Faculty of Engineering and Natural Sciences
Thermal Management of Electronic Packages
University, Mechanical Engineering Department
Thermal design for cooling microprocessors has been one of the major concerns for semiconductor industry as the silicon technologies continue to evolve rapidly. Although power conscious designs are gaining more popularity, demand for higher performance, shrinking form factors and low cost designs are the main drivers behind the increase in local power densities challenging the thermal management strategies.
In the first part of the talk important aspects and definitions will be introduced in order to understand the problem more clearly. Some novel alternative technologies to achieve enhanced cooling of the package will also be reviewed. Some of these technologies are implemented within the package while others that are referred as “enabling solutions” are attached to the package as in the case of a heat sink.
The second part of the talk will focus on non-destructive thermal characterization of packages. One of the most important functions of an electronic package is thermal management, as package is responsible from removing the heat generated by the transistors to ensure reliability. The quality of the package is very important for proper thermal management and it is important to have minimal amount flaws that increase thermal resistance of the package. Therefore, detection of flaws in the multi-layered package is critical during the assembly process development to monitor the package quality. This is achieved by techniques such as computerized tomography (CT) using xrays, or scanning acoustic microscopy (SAM), all of which require very expansive equipment and significant process time. Thermal diffusion tomography (TDT) can be used for detecting the flaws as a lower cost alternative to these imaging techniques. The feasibility of TDT as a fault detection technique for electronic packages with IR thermometry is considered in the current presentation. Two reconstruction algorithms are considered; an iterative perturbation approach and Levenberg-Marquard method were found to be capable of detecting the flaws in the thermal interface layer.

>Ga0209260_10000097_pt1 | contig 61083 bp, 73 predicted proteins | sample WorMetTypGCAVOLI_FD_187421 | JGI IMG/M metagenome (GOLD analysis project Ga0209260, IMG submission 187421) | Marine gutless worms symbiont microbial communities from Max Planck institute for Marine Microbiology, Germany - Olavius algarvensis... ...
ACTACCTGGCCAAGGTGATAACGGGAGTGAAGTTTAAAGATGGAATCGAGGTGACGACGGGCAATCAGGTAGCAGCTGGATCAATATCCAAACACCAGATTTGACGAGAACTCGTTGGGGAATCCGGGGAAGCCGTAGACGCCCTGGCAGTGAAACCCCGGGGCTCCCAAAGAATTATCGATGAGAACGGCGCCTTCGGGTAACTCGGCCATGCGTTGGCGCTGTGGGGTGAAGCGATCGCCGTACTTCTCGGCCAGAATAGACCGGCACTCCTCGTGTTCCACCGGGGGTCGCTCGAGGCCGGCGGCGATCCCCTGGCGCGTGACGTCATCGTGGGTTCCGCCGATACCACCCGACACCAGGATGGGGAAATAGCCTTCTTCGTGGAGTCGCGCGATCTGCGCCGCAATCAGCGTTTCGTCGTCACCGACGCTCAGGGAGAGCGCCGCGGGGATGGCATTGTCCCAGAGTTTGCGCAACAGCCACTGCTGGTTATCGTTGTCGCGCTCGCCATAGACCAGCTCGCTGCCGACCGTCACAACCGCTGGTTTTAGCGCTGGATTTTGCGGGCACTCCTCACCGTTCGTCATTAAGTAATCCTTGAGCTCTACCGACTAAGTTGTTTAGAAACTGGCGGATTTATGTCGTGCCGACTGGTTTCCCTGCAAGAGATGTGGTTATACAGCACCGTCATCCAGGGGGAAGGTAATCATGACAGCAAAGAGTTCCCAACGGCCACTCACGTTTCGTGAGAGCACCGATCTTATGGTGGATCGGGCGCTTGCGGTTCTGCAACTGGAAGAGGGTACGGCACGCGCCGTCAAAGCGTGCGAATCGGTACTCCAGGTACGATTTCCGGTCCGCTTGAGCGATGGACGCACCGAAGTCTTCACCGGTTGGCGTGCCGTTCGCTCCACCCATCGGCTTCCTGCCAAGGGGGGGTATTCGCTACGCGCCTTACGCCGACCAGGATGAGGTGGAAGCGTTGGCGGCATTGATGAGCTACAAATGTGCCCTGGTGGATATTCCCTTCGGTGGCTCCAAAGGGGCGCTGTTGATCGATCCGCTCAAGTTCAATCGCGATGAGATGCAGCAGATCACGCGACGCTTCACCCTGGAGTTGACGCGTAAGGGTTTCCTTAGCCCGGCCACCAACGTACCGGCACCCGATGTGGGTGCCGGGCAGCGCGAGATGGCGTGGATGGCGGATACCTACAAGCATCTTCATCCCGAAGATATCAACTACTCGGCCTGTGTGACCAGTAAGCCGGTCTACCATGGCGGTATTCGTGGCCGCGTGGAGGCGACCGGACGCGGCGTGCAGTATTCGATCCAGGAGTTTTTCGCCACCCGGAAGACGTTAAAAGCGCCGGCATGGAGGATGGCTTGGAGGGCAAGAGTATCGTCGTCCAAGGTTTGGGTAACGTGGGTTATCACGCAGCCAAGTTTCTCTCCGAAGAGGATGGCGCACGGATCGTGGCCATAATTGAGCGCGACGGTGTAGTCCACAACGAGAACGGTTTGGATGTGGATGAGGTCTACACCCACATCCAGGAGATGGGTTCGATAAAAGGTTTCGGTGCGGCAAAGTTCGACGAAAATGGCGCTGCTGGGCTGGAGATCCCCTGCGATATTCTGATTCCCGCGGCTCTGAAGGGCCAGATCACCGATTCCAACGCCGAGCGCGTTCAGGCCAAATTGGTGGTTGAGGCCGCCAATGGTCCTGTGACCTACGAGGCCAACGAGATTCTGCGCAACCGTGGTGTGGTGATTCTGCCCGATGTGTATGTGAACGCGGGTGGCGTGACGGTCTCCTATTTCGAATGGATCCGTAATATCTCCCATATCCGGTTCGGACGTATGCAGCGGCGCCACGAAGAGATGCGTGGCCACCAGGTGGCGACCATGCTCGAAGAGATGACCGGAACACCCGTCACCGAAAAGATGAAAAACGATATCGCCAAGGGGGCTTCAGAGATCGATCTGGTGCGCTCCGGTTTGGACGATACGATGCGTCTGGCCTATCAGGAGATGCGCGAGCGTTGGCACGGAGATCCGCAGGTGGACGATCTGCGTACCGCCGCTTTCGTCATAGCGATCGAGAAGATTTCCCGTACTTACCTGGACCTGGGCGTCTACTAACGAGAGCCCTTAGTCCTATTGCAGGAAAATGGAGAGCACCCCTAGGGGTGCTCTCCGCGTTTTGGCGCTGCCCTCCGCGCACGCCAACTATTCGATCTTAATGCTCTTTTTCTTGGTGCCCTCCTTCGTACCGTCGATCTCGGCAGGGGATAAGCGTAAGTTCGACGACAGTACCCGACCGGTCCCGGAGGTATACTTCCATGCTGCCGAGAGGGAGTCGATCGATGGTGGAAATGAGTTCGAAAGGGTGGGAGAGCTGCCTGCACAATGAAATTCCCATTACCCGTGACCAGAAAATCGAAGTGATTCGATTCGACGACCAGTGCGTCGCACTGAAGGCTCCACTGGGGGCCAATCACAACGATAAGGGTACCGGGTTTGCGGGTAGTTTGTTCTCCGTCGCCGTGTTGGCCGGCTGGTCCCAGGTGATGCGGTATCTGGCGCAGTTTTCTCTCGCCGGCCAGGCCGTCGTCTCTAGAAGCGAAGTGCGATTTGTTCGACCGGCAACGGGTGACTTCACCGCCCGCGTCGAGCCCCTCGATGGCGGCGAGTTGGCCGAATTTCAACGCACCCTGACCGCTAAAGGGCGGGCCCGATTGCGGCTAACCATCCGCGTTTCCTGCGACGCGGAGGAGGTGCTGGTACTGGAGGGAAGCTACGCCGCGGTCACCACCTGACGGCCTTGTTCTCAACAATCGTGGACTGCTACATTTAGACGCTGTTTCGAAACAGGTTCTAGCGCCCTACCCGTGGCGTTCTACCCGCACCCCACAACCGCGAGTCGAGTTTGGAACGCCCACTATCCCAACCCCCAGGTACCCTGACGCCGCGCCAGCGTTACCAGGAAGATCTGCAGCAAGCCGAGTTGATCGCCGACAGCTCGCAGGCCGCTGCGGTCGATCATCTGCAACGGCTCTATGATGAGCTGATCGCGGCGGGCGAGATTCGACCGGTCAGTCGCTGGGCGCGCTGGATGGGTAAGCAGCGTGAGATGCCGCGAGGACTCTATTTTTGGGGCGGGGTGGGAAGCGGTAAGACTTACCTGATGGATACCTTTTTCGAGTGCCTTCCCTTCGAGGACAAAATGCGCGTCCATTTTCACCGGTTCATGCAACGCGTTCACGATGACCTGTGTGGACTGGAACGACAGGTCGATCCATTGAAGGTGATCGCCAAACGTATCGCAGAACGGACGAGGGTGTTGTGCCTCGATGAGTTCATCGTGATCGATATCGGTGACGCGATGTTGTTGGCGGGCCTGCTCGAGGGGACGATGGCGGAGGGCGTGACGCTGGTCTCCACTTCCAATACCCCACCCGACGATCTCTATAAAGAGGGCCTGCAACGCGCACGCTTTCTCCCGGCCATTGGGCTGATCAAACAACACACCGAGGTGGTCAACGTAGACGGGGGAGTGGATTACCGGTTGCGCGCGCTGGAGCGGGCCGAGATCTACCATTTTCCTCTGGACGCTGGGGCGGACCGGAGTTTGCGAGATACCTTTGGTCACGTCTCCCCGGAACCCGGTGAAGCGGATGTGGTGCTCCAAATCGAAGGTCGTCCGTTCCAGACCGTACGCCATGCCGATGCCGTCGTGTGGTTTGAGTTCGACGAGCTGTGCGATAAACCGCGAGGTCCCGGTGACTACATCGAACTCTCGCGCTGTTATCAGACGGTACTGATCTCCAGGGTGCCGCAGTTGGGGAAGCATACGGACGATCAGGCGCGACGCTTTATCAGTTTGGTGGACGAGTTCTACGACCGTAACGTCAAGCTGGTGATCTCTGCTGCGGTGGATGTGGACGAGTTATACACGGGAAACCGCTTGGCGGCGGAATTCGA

Ph.D.: Department of Mechanical Engineering, the University of Texas at Austin, Austin, TX, USA, 2002
M.S.: Department of Mechanical Engineering, Middle East Technical University, Ankara, Turkey, 1997
B.S.: Department of Mechanical Engineering, Middle East Technical University, Ankara, Turkey, 1994
2007-present: Assistant Professor, Department of Mechanical Engineering, Bogazici University, Istanbul
2003-2007: Senior Packaging Engineer, Assembly, Test and Technology Development, Intel Corporation, Chandler, AZ, USA.
1998-2002: Research Assistant, Department of Mechanical Engineering, the
Texas at Austin,
1994-1998: Teaching Assistant, Department of Mechanical Engineering,
April 15, 2009, 13:40,